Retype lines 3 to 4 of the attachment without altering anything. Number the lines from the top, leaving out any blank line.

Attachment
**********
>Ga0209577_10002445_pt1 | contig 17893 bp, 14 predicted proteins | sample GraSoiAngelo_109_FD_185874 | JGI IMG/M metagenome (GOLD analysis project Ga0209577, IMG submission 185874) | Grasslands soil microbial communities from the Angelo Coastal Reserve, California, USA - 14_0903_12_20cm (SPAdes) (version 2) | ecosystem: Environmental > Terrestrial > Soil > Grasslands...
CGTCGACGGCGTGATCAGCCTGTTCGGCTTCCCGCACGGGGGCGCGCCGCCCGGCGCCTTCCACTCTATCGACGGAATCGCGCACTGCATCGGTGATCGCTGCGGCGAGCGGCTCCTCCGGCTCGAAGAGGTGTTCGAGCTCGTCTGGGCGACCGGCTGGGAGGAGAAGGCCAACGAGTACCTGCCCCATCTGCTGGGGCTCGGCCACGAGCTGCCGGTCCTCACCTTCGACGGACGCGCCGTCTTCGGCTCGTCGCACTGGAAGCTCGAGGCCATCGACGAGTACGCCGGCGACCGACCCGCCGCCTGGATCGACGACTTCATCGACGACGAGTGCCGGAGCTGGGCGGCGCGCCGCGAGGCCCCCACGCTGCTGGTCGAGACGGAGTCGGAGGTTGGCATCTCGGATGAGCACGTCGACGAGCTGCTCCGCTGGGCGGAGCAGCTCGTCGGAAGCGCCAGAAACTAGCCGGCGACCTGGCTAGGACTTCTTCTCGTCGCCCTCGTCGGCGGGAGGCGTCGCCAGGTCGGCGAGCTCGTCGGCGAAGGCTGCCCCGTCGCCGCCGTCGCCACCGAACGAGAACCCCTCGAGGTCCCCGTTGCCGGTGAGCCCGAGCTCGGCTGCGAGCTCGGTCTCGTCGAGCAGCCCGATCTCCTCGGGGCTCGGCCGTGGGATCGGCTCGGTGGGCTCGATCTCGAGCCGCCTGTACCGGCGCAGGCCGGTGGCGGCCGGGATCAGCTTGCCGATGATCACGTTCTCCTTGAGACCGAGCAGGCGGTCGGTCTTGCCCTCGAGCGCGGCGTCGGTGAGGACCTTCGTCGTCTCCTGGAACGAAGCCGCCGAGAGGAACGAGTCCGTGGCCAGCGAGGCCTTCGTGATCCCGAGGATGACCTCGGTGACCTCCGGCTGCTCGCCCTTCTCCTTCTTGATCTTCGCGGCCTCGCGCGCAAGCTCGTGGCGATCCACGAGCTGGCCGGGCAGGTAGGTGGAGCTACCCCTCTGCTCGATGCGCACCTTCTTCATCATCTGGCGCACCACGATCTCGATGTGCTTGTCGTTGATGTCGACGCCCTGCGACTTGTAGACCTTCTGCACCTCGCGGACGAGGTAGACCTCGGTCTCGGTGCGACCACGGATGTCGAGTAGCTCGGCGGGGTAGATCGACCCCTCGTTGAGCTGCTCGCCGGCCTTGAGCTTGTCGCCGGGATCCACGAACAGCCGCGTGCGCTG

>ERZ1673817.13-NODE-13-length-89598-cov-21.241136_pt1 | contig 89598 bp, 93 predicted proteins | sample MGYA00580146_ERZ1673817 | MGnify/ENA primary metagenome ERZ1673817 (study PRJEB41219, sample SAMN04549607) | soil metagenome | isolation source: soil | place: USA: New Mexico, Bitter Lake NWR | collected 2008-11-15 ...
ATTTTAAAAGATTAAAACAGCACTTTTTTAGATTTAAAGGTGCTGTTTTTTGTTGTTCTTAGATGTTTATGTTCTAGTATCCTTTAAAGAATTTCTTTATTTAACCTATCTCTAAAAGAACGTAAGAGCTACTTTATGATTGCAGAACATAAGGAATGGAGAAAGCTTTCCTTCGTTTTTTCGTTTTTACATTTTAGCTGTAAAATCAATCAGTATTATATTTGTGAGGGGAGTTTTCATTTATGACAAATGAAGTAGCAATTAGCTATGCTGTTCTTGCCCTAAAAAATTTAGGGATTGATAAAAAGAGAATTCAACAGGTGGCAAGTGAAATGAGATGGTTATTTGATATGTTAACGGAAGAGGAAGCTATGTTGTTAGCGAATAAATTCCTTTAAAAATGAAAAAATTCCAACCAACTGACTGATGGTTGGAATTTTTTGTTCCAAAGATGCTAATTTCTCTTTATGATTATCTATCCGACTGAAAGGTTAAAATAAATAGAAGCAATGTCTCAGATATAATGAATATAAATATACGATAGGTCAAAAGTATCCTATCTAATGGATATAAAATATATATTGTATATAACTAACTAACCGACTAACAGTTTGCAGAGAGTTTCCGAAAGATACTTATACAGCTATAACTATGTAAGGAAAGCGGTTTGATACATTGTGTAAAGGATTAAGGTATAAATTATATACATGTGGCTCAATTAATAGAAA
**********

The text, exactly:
>ERZ1673817.13-NODE-13-length-89598-cov-21.241136_pt1 | contig 89598 bp, 93 predicted proteins | sample MGYA00580146_ERZ1673817 | MGnify/ENA primary metagenome ERZ1673817 (study PRJEB41219, sample SAMN04549607) | soil metagenome | isolation source: soil | place: USA: New Mexico, Bitter Lake NWR | collected 2008-11-15 ...
ATTTTAAAAGATTAAAACAGCACTTTTTTAGATTTAAAGGTGCTGTTTTTTGTTGTTCTTAGATGTTTATGTTCTAGTATCCTTTAAAGAATTTCTTTATTTAACCTATCTCTAAAAGAACGTAAGAGCTACTTTATGATTGCAGAACATAAGGAATGGAGAAAGCTTTCCTTCGTTTTTTCGTTTTTACATTTTAGCTGTAAAATCAATCAGTATTATATTTGTGAGGGGAGTTTTCATTTATGACAAATGAAGTAGCAATTAGCTATGCTGTTCTTGCCCTAAAAAATTTAGGGATTGATAAAAAGAGAATTCAACAGGTGGCAAGTGAAATGAGATGGTTATTTGATATGTTAACGGAAGAGGAAGCTATGTTGTTAGCGAATAAATTCCTTTAAAAATGAAAAAATTCCAACCAACTGACTGATGGTTGGAATTTTTTGTTCCAAAGATGCTAATTTCTCTTTATGATTATCTATCCGACTGAAAGGTTAAAATAAATAGAAGCAATGTCTCAGATATAATGAATATAAATATACGATAGGTCAAAAGTATCCTATCTAATGGATATAAAATATATATTGTATATAACTAACTAACCGACTAACAGTTTGCAGAGAGTTTCCGAAAGATACTTATACAGCTATAACTATGTAAGGAAAGCGGTTTGATACATTGTGTAAAGGATTAAGGTATAAATTATATACATGTGGCTCAATTAATAGAAA